The latest generation of descendants of oil magnate and philanthropist John D. Rockefeller have denounced the industry upon which he built their fortune.
The Rockefeller Family Fund (RFF) announced this week it has sold its holdings in Exxon Mobil and plans to dump all of its other fossil-fuel investments “as quickly as possible.” Foundation director Lee Wasserman told Bloomberg that fossil-fuel investments comprise roughly 6 percent of the RFF’s $130 million in holdings.
A statement on the RFF website explains its decision to divest:
“The Rockefeller Family Fund is proud to announce its intent to divest from fossil fuels. … While the global community works to eliminate the use of fossil fuels, it makes little sense — financially or ethically — to continue holding investments in these companies. There is no sane rationale for companies to continue to explore for new sources of hydrocarbons. The science and intent enunciated by the Paris agreement cannot be more clear: Far from finding additional sources of fossil fuels, we must keep most of the already discovered reserves in the ground if there is any hope for human and natural ecosystems to survive and thrive in the decades ahead.”
A new approach to business ...
Join us as we dig deeper into the implications of the Business Roundtable's redefinition of the Purpose of a Corporation — and how it could inform the future of capitalism — at New Metrics '19, November 18-20.
The Rockefeller Foundation was founded in 1913 by oil tycoon John D. Rockefeller; his principal oil and gas business and philanthropic advisor, Frederick Taylor Gates; and his son, John D. Rockefeller, Jr., with the mission of "promoting the well-being of humanity throughout the world." While the inherent irreconcilability between the Foundation’s origins and its mission wouldn’t become clear until long after the senior Rockefeller’s death, the latter generations are now in a position to eliminate the disconnect and truly apply their family’s fortune to “building greater resilience and more inclusive communities” (the Foundation’s tagline).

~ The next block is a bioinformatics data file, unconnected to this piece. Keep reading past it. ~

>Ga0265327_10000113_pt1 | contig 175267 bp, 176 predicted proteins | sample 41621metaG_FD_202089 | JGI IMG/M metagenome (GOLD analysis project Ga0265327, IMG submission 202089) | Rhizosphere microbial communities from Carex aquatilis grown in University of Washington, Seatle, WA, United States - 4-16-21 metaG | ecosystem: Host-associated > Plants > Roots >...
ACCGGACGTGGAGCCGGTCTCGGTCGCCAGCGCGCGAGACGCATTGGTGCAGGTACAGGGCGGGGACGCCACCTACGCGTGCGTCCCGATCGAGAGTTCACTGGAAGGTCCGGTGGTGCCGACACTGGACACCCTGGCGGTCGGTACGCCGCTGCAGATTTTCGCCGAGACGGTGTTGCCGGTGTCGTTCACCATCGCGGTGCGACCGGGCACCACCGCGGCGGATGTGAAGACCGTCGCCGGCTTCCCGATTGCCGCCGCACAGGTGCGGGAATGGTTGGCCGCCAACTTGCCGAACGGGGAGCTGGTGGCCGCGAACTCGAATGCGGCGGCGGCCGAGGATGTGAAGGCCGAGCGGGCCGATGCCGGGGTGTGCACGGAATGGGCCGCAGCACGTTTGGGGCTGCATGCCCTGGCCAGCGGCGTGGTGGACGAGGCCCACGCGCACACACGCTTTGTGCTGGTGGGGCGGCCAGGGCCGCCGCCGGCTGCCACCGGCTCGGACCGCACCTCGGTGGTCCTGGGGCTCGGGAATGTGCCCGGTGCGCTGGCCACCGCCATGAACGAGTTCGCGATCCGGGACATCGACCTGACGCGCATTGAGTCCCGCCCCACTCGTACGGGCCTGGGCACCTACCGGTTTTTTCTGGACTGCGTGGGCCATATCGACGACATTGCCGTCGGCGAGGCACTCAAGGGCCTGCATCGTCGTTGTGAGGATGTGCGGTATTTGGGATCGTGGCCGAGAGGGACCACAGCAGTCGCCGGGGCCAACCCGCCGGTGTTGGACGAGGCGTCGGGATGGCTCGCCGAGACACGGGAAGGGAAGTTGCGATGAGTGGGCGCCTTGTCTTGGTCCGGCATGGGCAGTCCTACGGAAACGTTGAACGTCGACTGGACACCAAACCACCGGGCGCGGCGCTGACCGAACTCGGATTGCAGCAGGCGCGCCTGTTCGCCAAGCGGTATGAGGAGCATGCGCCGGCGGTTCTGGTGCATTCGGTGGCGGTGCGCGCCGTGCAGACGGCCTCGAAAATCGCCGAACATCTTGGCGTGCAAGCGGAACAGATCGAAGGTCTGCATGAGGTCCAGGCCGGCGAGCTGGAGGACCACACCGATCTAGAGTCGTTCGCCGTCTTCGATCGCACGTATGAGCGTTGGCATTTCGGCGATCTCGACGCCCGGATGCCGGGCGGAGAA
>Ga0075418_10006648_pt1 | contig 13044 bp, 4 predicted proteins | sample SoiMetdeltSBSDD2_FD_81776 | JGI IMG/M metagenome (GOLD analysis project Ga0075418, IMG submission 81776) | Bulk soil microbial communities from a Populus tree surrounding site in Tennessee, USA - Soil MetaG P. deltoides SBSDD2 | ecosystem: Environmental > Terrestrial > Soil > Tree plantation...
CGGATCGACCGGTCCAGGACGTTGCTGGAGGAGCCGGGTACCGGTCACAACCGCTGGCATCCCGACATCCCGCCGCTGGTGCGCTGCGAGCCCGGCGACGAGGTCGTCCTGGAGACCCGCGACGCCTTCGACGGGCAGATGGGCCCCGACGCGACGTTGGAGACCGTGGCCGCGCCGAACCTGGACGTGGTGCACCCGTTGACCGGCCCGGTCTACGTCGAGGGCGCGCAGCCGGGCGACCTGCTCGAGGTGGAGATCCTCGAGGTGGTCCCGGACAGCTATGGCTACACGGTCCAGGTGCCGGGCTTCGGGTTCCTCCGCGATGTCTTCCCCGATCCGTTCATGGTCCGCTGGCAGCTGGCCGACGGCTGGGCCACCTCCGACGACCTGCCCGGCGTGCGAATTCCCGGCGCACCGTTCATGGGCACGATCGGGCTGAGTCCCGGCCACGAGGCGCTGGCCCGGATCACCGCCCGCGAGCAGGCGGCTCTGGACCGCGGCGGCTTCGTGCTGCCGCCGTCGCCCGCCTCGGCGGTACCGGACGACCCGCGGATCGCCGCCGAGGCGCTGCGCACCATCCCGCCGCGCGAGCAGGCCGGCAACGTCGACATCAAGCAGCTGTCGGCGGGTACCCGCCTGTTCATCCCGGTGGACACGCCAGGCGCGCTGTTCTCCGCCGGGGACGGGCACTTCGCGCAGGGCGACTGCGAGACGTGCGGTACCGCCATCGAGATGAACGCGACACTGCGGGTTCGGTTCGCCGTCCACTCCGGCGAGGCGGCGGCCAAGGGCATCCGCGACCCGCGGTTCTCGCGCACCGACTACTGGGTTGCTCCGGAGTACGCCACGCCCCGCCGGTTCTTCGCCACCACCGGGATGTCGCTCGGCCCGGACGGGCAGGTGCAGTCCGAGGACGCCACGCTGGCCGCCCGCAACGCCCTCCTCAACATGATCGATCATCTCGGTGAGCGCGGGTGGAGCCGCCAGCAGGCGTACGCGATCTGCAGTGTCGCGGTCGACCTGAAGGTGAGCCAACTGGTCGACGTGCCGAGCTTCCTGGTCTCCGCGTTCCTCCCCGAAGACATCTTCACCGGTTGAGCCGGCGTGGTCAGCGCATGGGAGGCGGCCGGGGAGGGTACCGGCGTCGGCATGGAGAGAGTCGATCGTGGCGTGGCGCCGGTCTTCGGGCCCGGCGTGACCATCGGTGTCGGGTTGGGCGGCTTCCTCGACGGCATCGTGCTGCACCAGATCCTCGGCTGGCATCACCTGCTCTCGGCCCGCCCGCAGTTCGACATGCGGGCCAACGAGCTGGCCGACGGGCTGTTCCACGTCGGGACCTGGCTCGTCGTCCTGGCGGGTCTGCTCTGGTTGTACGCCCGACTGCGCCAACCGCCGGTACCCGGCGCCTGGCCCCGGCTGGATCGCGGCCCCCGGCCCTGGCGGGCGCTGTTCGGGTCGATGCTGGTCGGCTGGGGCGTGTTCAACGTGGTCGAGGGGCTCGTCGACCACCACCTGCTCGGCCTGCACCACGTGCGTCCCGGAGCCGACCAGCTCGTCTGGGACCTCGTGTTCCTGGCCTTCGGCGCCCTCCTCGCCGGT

In this week’s divestment announcement, the RFF specifically calls out ExxonMobil, the world’s largest oil explorer by market value:
“We would be remiss if we failed to focus on what we believe to be the morally reprehensible conduct on the part of ExxonMobil. Evidence appears to suggest that the company worked since the 1980s to confuse the public about climate change’s march, while simultaneously spending millions to fortify its own infrastructure against climate change’s destructive consequences and track new exploration opportunities as the Arctic’s ice receded. Appropriate authorities will determine if the company violated any laws, but as a matter of good governance, we cannot be associated with a company exhibiting such apparent contempt for the public interest.”
“It’s not surprising that they’re divesting from the company since they’re already funding a conspiracy against us,” Exxon spokesperson Alan Jeffers told Bloomberg on Wednesday.
Investors have been urging fossil fuel giants in recent years to acknowledge the impacts and business risks related to climate change — and their role in accelerating it — and embrace a transition to a clean energy economy. While last month ExxonMobil announced a new partnership with REG Life Sciences to study biodiesel production from cellulosic sugars, it did so while blocking a resolution from a group of faith-based shareholders concerned about the business and societal risks of climate change, which called on ExxonMobil’s Board to adopt the 2°C target accepted by 187 of 195 nations at COP21 in December. Despite Exxon's attempts to block the resolutions, the SEC ruled Wednesday that they must appear on the annual proxy statement, forcing a vote by shareholders at the annual meeting on May 25th.